BBS Faculty Member - Luk Vandenberghe

Luk Vandenberghe

Department of Ophthalmology

Massachusetts Eye and Ear Infirmary
Schepens Eye Research Institute
20 Staniford St
Boston, MA 02114
Tel: 617-573-6993
Fax: 617-912-0114
Email: luk_vandenberghe@meei.harvard.edu
Lab Members: 2 postdoctoral fellows, 2 graduate students, 2 pre-doctoral students, 1 lab assistant, 2 senior scientists
Visit my lab page here.



We study the biology of somatic gene transfer, and aim to use the knowledge and the technologies that emerge from this research toward improving and accelerating the field of gene therapy. Durable and efficient gene transfer is often best accomplished through the use of viral vectors. We therefore study the biology and host interactions of a number of viruses in order to evaluate and improve their function as a vector. Viruses of study are retro- and lentivirus, adenovirus, and the adeno-associated virus (AAV). Clinically, we build toward gene therapies of inherited forms of blindness, as the retina has many features that make it a good substrate to move these experimental therapies forward.

Specifically, we study viral evolution on a structural and molecular level to learn more about host-virus and host-vector interactions, and ultimately to improve the design of viral vectors for clinical use. Immunity raised against the wild type virus and vector are directly relevant to gene therapy applications as they affect the safety and efficacy of the treatment. We hypothesize that AAV has evolved primarily under pressures of the host immune system, and aim at understanding how the virus has effectively been able to avoid immunity throughout its natural history. In order to do so, the virus deploys molecular immune escape mechanisms, mutates to alter its antigenic profile, and evolves functionally. In doing so, it is tasked to maintain structural integrity and core functions that enable it to infect cells and successfully complete its life cycle. We are therefore interested in the structural biology of AAV, the simplest and smallest of mammalian viruses, and aim to understand the mechanism of virus transduction and particle formation.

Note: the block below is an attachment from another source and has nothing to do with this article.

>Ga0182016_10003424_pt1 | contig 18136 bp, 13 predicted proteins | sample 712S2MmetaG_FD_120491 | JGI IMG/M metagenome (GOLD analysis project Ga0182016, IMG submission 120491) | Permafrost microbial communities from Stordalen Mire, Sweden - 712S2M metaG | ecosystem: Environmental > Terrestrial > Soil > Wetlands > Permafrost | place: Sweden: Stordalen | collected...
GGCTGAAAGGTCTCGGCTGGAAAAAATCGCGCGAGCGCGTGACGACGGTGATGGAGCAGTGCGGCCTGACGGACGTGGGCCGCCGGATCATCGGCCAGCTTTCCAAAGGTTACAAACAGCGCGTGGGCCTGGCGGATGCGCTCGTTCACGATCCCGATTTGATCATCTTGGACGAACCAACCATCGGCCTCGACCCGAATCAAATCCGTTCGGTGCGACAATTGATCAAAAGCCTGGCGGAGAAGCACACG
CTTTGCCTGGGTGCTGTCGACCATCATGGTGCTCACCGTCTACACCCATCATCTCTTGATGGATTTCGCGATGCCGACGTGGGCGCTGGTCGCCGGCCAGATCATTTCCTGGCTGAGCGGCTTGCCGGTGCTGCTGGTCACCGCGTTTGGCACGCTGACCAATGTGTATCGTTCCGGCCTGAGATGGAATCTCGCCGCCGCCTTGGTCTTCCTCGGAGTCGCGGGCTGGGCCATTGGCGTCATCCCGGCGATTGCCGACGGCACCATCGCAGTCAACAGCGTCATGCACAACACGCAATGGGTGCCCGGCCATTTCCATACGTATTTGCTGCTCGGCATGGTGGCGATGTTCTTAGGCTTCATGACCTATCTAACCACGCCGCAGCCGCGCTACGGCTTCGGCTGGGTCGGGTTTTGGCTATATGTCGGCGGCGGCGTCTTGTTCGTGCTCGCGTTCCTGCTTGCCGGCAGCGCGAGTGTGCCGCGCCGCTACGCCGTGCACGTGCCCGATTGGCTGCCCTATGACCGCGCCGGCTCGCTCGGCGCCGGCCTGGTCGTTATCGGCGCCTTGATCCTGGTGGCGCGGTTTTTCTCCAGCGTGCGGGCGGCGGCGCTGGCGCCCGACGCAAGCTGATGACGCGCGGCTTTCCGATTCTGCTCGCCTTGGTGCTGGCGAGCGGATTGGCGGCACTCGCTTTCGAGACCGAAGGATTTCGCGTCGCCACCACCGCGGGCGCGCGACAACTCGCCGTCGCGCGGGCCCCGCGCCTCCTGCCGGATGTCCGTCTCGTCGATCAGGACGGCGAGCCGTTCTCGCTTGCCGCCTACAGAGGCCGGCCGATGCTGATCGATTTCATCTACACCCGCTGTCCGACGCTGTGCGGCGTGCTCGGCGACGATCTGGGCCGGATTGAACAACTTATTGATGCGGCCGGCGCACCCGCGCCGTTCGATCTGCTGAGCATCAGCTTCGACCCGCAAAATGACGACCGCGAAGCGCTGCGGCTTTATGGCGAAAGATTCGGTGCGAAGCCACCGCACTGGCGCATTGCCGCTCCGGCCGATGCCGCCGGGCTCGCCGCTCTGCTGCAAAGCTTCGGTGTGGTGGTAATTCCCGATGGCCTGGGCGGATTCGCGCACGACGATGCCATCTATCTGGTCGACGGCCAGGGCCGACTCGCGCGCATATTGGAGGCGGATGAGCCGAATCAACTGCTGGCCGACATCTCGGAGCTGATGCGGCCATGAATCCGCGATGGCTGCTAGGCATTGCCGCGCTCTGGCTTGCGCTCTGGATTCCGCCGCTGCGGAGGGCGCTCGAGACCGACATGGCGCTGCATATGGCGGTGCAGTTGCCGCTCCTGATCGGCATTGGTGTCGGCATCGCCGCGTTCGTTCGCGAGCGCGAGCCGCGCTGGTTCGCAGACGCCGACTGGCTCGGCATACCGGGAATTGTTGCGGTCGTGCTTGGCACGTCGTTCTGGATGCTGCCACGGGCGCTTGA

Last Update: 2/4/2015



Publications

For a complete listing of publications click here.

 


 

Vandenberghe, L.H., Bell, P., Maguire, A.M., Xiao, R., Hopkins, T.B., Grant, R., Bennett, J., and Wilson, J.M. 2013. AAV9 targets cone photoreceptors in the nonhuman primate retina. PloS one 8:e53463.

Vandenberghe, L.H., Bell, P., Maguire, A.M., Cearley, C.N., Xiao, R., Calcedo, R., Wang, L., Castle, M.J., Maguire, A.C., Grant, R., et al. 2011. Dosage thresholds for AAV2 and AAV8 photoreceptor gene therapy in monkey. Science translational medicine 3:88ra54.

Vandenberghe, L.H., Xiao, R., Lock, M., Lin, J., Korn, M., and Wilson, J.M. 2010. Efficient serotype-dependent release of functional vector into the culture medium during adeno-associated virus manufacturing. Human gene therapy 21:1251-1257.

Vandenberghe, L.H., Wilson, J.M., and Gao, G. 2009. Tailoring the AAV vector capsid for gene therapy. Gene therapy 16:311-319.

Vandenberghe, L.H., Wang, L., Somanathan, S., Zhi, Y., Figueredo, J., Calcedo, R., Sanmiguel, J., Desai, R.A., Chen, C.S., Johnston, J., et al. 2006. Heparin binding directs activation of T cells against adeno-associated virus serotype 2 capsid. Nature medicine 12:967-971.



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